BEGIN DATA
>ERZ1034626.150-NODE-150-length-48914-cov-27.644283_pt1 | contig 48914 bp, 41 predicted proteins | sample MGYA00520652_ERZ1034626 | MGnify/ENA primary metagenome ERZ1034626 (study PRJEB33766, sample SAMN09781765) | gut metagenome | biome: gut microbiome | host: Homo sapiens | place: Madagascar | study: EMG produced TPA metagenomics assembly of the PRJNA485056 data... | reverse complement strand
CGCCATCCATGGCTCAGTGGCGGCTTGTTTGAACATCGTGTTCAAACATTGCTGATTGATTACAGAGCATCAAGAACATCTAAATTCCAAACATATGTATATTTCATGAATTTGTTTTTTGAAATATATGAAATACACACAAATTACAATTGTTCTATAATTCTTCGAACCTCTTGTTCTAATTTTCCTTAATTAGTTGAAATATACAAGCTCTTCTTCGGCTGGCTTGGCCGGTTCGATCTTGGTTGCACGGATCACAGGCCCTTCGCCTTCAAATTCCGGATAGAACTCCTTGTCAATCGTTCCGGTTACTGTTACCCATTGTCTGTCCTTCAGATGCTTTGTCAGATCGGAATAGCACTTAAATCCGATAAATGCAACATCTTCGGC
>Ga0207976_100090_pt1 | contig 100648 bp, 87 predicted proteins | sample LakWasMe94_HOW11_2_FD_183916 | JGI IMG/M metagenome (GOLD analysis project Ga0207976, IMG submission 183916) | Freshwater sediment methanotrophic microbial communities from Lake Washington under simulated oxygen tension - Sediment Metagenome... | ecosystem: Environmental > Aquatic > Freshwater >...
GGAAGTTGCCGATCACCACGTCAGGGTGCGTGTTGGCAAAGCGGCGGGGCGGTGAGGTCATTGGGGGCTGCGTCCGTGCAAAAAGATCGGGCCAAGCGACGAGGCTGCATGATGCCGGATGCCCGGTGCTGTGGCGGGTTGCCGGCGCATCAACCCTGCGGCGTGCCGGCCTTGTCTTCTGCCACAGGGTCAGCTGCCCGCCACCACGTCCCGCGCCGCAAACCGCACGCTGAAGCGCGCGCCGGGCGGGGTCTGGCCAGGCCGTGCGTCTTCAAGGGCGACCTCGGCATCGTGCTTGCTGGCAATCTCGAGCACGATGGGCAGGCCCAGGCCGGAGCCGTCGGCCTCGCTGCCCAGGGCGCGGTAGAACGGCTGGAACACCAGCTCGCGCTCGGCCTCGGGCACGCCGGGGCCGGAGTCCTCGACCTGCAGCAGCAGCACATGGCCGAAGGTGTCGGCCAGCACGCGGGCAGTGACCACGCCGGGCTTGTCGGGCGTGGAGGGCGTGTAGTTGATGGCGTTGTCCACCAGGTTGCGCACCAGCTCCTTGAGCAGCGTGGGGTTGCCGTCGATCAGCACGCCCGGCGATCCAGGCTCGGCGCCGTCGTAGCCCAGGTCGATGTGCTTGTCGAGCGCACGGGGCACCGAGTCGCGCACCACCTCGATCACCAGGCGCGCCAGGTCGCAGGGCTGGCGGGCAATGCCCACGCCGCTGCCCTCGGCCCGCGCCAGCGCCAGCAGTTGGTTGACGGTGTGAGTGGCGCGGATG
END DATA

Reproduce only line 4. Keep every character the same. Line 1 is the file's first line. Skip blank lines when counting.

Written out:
GGAAGTTGCCGATCACCACGTCAGGGTGCGTGTTGGCAAAGCGGCGGGGCGGTGAGGTCATTGGGGGCTGCGTCCGTGCAAAAAGATCGGGCCAAGCGACGAGGCTGCATGATGCCGGATGCCCGGTGCTGTGGCGGGTTGCCGGCGCATCAACCCTGCGGCGTGCCGGCCTTGTCTTCTGCCACAGGGTCAGCTGCCCGCCACCACGTCCCGCGCCGCAAACCGCACGCTGAAGCGCGCGCCGGGCGGGGTCTGGCCAGGCCGTGCGTCTTCAAGGGCGACCTCGGCATCGTGCTTGCTGGCAATCTCGAGCACGATGGGCAGGCCCAGGCCGGAGCCGTCGGCCTCGCTGCCCAGGGCGCGGTAGAACGGCTGGAACACCAGCTCGCGCTCGGCCTCGGGCACGCCGGGGCCGGAGTCCTCGACCTGCAGCAGCAGCACATGGCCGAAGGTGTCGGCCAGCACGCGGGCAGTGACCACGCCGGGCTTGTCGGGCGTGGAGGGCGTGTAGTTGATGGCGTTGTCCACCAGGTTGCGCACCAGCTCCTTGAGCAGCGTGGGGTTGCCGTCGATCAGCACGCCCGGCGATCCAGGCTCGGCGCCGTCGTAGCCCAGGTCGATGTGCTTGTCGAGCGCACGGGGCACCGAGTCGCGCACCACCTCGATCACCAGGCGCGCCAGGTCGCAGGGCTGGCGGGCAATGCCCACGCCGCTGCCCTCGGCCCGCGCCAGCGCCAGCAGTTGGTTGACGGTGTGAGTGGCGCGGATG